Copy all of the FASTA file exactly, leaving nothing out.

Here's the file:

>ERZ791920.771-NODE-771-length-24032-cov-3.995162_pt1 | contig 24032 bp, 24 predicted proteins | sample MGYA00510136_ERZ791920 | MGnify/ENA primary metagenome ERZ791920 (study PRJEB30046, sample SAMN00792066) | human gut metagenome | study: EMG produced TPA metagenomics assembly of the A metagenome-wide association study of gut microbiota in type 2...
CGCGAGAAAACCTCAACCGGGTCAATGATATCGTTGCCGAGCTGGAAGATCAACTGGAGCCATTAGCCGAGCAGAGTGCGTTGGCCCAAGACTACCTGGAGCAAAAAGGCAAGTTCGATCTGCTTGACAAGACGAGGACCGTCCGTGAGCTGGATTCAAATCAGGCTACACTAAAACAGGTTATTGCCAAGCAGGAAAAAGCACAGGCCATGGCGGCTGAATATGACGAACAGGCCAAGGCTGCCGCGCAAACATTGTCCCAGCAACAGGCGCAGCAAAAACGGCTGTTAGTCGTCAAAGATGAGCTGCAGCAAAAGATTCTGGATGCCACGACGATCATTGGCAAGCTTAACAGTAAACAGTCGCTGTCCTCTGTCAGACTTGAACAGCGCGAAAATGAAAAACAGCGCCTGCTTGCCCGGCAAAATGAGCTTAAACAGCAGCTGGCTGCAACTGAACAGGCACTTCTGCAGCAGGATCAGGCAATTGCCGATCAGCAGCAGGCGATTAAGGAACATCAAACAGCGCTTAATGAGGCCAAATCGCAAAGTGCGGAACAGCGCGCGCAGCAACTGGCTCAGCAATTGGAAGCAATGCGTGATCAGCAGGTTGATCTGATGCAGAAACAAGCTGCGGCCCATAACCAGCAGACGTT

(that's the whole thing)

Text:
>ERZ791920.771-NODE-771-length-24032-cov-3.995162_pt1 | contig 24032 bp, 24 predicted proteins | sample MGYA00510136_ERZ791920 | MGnify/ENA primary metagenome ERZ791920 (study PRJEB30046, sample SAMN00792066) | human gut metagenome | study: EMG produced TPA metagenomics assembly of the A metagenome-wide association study of gut microbiota in type 2...
CGCGAGAAAACCTCAACCGGGTCAATGATATCGTTGCCGAGCTGGAAGATCAACTGGAGCCATTAGCCGAGCAGAGTGCGTTGGCCCAAGACTACCTGGAGCAAAAAGGCAAGTTCGATCTGCTTGACAAGACGAGGACCGTCCGTGAGCTGGATTCAAATCAGGCTACACTAAAACAGGTTATTGCCAAGCAGGAAAAAGCACAGGCCATGGCGGCTGAATATGACGAACAGGCCAAGGCTGCCGCGCAAACATTGTCCCAGCAACAGGCGCAGCAAAAACGGCTGTTAGTCGTCAAAGATGAGCTGCAGCAAAAGATTCTGGATGCCACGACGATCATTGGCAAGCTTAACAGTAAACAGTCGCTGTCCTCTGTCAGACTTGAACAGCGCGAAAATGAAAAACAGCGCCTGCTTGCCCGGCAAAATGAGCTTAAACAGCAGCTGGCTGCAACTGAACAGGCACTTCTGCAGCAGGATCAGGCAATTGCCGATCAGCAGCAGGCGATTAAGGAACATCAAACAGCGCTTAATGAGGCCAAATCGCAAAGTGCGGAACAGCGCGCGCAGCAACTGGCTCAGCAATTGGAAGCAATGCGTGATCAGCAGGTTGATCTGATGCAGAAACAAGCTGCGGCCCATAACCAGCAGACGTT